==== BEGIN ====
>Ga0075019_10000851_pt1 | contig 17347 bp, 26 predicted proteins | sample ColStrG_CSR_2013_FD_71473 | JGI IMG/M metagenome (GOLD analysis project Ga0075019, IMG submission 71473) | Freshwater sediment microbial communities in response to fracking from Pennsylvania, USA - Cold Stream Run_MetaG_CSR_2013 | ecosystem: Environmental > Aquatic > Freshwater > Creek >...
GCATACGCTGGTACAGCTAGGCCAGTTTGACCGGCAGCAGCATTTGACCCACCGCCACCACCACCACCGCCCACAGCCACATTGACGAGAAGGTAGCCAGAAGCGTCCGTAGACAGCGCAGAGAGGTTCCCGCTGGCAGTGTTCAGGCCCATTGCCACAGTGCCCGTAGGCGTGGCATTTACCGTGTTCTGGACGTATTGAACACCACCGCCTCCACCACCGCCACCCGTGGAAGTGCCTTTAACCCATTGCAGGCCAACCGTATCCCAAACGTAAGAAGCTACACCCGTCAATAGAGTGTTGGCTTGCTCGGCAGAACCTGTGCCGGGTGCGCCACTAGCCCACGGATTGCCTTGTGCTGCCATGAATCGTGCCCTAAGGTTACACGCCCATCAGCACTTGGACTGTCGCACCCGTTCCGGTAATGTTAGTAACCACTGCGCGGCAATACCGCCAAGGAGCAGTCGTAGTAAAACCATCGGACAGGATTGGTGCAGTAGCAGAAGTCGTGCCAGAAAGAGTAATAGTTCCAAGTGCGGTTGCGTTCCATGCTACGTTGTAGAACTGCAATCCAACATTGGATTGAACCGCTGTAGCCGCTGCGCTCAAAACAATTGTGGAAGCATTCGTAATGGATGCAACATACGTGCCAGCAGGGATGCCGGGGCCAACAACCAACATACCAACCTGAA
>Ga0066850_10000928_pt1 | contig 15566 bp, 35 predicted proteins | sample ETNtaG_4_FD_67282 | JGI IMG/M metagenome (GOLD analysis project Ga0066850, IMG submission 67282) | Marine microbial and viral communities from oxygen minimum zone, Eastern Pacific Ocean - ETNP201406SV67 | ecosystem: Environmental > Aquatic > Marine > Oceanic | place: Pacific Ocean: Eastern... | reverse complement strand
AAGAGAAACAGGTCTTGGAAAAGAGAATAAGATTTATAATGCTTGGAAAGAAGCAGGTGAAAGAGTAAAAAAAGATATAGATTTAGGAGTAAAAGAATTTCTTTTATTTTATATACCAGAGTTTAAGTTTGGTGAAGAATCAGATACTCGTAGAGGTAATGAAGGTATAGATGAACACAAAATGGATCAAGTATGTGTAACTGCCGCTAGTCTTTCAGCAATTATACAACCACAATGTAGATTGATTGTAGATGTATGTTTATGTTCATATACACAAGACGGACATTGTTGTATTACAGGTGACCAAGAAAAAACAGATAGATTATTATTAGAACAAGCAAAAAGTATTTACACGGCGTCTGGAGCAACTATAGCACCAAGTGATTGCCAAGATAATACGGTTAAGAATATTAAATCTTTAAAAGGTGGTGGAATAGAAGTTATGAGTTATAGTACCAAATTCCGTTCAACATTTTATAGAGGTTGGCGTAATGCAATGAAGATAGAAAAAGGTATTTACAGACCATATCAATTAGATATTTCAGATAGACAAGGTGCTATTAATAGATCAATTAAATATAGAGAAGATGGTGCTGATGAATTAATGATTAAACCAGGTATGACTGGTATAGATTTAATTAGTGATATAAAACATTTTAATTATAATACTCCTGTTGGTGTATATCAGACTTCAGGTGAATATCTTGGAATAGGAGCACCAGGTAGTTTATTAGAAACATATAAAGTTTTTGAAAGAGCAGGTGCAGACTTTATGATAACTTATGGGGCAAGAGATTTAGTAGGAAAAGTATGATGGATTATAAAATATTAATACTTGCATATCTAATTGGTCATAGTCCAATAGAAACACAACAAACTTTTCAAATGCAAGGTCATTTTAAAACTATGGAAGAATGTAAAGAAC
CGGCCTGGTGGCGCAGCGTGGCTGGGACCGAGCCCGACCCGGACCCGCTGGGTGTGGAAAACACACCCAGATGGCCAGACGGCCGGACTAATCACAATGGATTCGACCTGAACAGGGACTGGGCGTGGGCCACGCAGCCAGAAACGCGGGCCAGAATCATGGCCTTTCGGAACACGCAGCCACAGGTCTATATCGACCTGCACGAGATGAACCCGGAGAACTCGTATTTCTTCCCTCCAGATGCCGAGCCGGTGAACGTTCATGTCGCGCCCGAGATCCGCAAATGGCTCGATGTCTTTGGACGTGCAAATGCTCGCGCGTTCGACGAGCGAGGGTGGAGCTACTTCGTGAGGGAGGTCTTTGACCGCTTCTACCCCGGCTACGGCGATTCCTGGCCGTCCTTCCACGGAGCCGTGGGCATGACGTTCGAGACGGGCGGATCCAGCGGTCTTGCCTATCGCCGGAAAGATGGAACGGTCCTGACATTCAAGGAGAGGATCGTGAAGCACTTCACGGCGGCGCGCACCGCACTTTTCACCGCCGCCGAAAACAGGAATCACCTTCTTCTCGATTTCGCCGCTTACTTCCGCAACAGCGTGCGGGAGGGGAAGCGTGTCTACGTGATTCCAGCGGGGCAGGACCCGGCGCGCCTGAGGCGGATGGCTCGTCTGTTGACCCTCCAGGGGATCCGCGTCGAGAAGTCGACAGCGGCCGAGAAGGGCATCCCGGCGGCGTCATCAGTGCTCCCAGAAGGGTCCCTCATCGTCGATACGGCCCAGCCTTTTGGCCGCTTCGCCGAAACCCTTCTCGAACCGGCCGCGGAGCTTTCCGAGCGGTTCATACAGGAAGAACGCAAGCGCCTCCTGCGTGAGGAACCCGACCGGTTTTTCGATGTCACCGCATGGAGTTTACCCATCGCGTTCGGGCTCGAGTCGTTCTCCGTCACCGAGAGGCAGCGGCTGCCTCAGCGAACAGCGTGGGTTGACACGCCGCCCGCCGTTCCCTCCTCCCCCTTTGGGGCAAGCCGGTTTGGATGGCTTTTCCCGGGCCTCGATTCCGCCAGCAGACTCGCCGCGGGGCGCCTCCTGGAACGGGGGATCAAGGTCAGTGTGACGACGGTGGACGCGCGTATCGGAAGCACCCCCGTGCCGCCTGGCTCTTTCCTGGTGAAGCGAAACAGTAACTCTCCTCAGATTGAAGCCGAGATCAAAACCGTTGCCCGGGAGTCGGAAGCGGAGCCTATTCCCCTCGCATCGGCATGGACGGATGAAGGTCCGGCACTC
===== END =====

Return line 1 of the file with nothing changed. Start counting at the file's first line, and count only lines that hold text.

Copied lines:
>Ga0075019_10000851_pt1 | contig 17347 bp, 26 predicted proteins | sample ColStrG_CSR_2013_FD_71473 | JGI IMG/M metagenome (GOLD analysis project Ga0075019, IMG submission 71473) | Freshwater sediment microbial communities in response to fracking from Pennsylvania, USA - Cold Stream Run_MetaG_CSR_2013 | ecosystem: Environmental > Aquatic > Freshwater > Creek >...